Boston Illegal

Reviewed - The Departed: Martin Scorsese is back in brilliant form, directing an exceptional cast in a rich, involving morality…

Reviewed - The Departed: Martin Scorsese is back in brilliant form, directing an exceptional cast in a rich, involving morality thriller, writes Michael Dwyer.

'HEAVEN help the faithful departed," reads a Mass card on the Boston grave of an Irish immigrant early on in Martin Scorsese's new movie. Later, an Irish-American detective refers to a murder victim as "the departed". That term provides an apt title for an enthralling morality tale in which the mortality rate escalates in tandem with the tensions generated by its riveting narrative.

The storyline will be familiar to anyone who savoured the clever inversion of the good cop/bad cop set-up in the 2002 Hong Kong thriller, Infernal Affairs. Screenwriter William Monahan has seamlessly transposed its essence to present-day Boston, embellishing it with authentic dialogue that snaps and crackles.

Back at the top of his form after several ventures where period production values distracted from substance, Scorsese elegantly shapes this ripe material into a muscular thriller that is, by quite some way, his richest, most satisfying movie since GoodFellas (1990).


In a prologue set "some years ago", Irish-American gangster Frank Costello (Jack Nicholson) sets about grooming Colin Sullivan, the 12-year-old son of a janitor, as his protege. After engaging in some jovial philosophising, Costello casually reveals his utter ruthlessness as a cold-blooded killer.

As the grown-up Sullivan (Matt Damon) enters the police force to become Costello's mole, another young Irish-American, Billy Costigan (Leonardo DiCaprio), who reeks of volatile attitude, proceeds through the police ranks and is chosen to go deep undercover within Costello's gang.

The parallel paths of Sullivan and Costigan inevitably intersect as both sides of the law realise that they have an informer among them. As the plot deviously coils and twists - and both undercover operatives increasingly risk exposure - the pressures and compromises of living a double life become as unbearable for the protagonists as the suspense that grips the viewer following their fates.

The catharsis is a brilliantly orchestrated finale of bloody resolution that is as taut, sweaty and edgy as the panic-stricken last day for the Ray Liotta character in GoodFellas. The violence in The Departed is more sporadic but just as jolting, and barely leavened with throwaway black humour, as when Costello's loyal right-hand man (Ray Winstone) quips, "Don't worry. He doesn't need his teeth anyway."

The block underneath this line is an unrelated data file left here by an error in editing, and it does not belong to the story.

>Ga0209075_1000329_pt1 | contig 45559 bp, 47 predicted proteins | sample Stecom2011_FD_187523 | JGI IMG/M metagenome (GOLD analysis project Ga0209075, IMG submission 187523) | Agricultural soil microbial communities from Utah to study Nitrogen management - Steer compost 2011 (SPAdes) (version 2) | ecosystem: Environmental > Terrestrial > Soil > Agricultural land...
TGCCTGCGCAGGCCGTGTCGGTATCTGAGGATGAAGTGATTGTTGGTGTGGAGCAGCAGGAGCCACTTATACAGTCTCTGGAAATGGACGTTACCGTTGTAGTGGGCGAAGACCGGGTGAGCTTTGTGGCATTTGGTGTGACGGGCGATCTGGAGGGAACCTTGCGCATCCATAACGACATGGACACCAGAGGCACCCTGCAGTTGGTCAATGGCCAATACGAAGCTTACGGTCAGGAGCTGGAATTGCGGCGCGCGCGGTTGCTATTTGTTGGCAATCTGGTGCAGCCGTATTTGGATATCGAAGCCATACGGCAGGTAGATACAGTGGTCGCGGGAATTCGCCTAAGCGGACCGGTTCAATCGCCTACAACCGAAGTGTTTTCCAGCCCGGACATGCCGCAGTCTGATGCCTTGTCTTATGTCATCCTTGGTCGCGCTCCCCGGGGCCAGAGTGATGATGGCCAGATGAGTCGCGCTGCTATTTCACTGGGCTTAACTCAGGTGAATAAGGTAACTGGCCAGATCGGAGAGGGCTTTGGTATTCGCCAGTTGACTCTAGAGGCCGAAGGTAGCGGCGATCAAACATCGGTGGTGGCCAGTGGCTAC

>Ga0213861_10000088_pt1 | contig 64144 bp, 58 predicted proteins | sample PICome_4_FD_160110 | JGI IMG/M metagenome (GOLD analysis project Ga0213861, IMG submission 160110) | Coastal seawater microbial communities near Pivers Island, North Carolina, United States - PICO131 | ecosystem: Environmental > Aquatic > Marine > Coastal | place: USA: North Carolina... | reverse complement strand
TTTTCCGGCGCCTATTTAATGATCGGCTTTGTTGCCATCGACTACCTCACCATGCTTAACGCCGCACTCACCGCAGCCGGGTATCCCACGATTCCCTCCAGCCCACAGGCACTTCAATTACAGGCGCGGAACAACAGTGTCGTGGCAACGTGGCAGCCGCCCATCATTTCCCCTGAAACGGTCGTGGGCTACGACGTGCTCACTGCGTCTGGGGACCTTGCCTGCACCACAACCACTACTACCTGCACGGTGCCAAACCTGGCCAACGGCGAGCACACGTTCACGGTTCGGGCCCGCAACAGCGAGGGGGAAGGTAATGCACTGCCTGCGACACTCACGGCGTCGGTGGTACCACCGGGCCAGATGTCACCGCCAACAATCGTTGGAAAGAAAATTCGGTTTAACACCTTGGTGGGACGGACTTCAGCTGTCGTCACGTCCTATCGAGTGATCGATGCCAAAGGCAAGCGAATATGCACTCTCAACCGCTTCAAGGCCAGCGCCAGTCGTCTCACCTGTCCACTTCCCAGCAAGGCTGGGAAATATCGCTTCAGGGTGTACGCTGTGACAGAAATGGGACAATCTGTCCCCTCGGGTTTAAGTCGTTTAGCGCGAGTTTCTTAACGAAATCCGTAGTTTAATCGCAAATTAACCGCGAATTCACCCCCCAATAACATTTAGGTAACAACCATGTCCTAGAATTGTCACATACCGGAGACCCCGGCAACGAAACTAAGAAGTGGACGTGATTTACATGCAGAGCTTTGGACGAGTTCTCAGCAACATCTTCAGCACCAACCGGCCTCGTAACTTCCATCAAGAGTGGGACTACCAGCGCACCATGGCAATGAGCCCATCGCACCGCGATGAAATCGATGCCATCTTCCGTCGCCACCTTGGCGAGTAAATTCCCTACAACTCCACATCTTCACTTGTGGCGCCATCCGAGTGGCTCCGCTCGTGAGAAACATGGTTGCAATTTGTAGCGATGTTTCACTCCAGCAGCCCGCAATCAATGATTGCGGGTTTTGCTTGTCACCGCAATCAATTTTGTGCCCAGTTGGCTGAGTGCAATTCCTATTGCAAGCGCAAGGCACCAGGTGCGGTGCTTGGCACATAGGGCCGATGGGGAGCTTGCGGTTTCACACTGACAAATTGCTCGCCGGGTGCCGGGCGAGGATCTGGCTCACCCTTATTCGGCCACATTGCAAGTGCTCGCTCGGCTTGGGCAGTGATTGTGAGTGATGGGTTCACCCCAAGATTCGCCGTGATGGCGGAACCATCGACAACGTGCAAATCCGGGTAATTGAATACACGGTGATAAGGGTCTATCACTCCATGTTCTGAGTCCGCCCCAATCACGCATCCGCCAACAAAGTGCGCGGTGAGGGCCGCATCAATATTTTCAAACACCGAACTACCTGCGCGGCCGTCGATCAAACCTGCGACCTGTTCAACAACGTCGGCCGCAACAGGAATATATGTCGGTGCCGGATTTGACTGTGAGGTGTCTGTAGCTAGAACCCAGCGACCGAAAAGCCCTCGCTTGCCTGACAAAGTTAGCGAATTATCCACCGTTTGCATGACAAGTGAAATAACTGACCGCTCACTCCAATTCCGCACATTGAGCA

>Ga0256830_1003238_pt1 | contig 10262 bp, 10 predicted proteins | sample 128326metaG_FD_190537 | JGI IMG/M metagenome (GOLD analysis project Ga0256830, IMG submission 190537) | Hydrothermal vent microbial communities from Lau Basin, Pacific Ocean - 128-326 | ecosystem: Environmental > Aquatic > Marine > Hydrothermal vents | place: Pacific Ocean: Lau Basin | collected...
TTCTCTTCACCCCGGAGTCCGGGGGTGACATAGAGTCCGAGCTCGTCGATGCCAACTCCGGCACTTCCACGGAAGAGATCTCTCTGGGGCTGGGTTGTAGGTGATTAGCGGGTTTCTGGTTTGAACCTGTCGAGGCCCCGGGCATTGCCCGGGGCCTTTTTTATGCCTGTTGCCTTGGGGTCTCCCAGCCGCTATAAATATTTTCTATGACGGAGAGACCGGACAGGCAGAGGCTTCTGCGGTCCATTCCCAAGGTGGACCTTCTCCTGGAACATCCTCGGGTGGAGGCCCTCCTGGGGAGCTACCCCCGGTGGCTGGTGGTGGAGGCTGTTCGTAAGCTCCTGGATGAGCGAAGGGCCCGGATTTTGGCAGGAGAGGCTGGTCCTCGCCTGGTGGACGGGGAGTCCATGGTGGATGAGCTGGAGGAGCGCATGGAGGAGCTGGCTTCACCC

Beyond briefly including a night at the opera, Scorsese eschews Italian allusions for a movie steeped in Irish references: a gangster says "Sláinte" in a bar where an Irish signpost is a decoration; Nicholson adopts a deliberately Oirish accent to sing a verse of Mother Macree; The Dropkick Murphys invigorate an action sequence with driving céilí-rock; and Sullivan remarks, "Freud said the Irish were the only people impervious to psychoanalysis", although a clinical psychiatrist (Vera Farmiga) is the only significant woman in the scenario.

Catholic motifs abound - Sacred Heart pictures, Confession references and Crucifixion imagery - as prominently as Scorsese's familiar preoccupation with Catholic guilt, expressed in Costigan's growing disgust with the brutality he has to dispense, whereas Sullivan abandoned his moral scruples back in the church where we saw him as a pre-teen altar boy.

The casting is perfect. DiCaprio and Damon are terrific in the leading roles, oozing formidable screen presence. Nicholson is as flamboyantly Satanic as only he can be without ever tilting the movie off balance. And Mark Wahlberg steals every one of his scenes as an expletives-spitting special investigations officer.

From the beginning, as Gimme Shelter pulsates on the soundtrack, the movie is stamped with the propulsive energy that's a trademark of Scorsese's most accomplished movies. That rhythm never slackens over a fleeting two-and-a-half hours of expertly constructed, dynamically staged and supremely stylish cinema.

For a director who's been bridesmaid so often at the Oscars, this could - and should - be the film that finally sends Scorsese all the way up to the aisle on to the podium.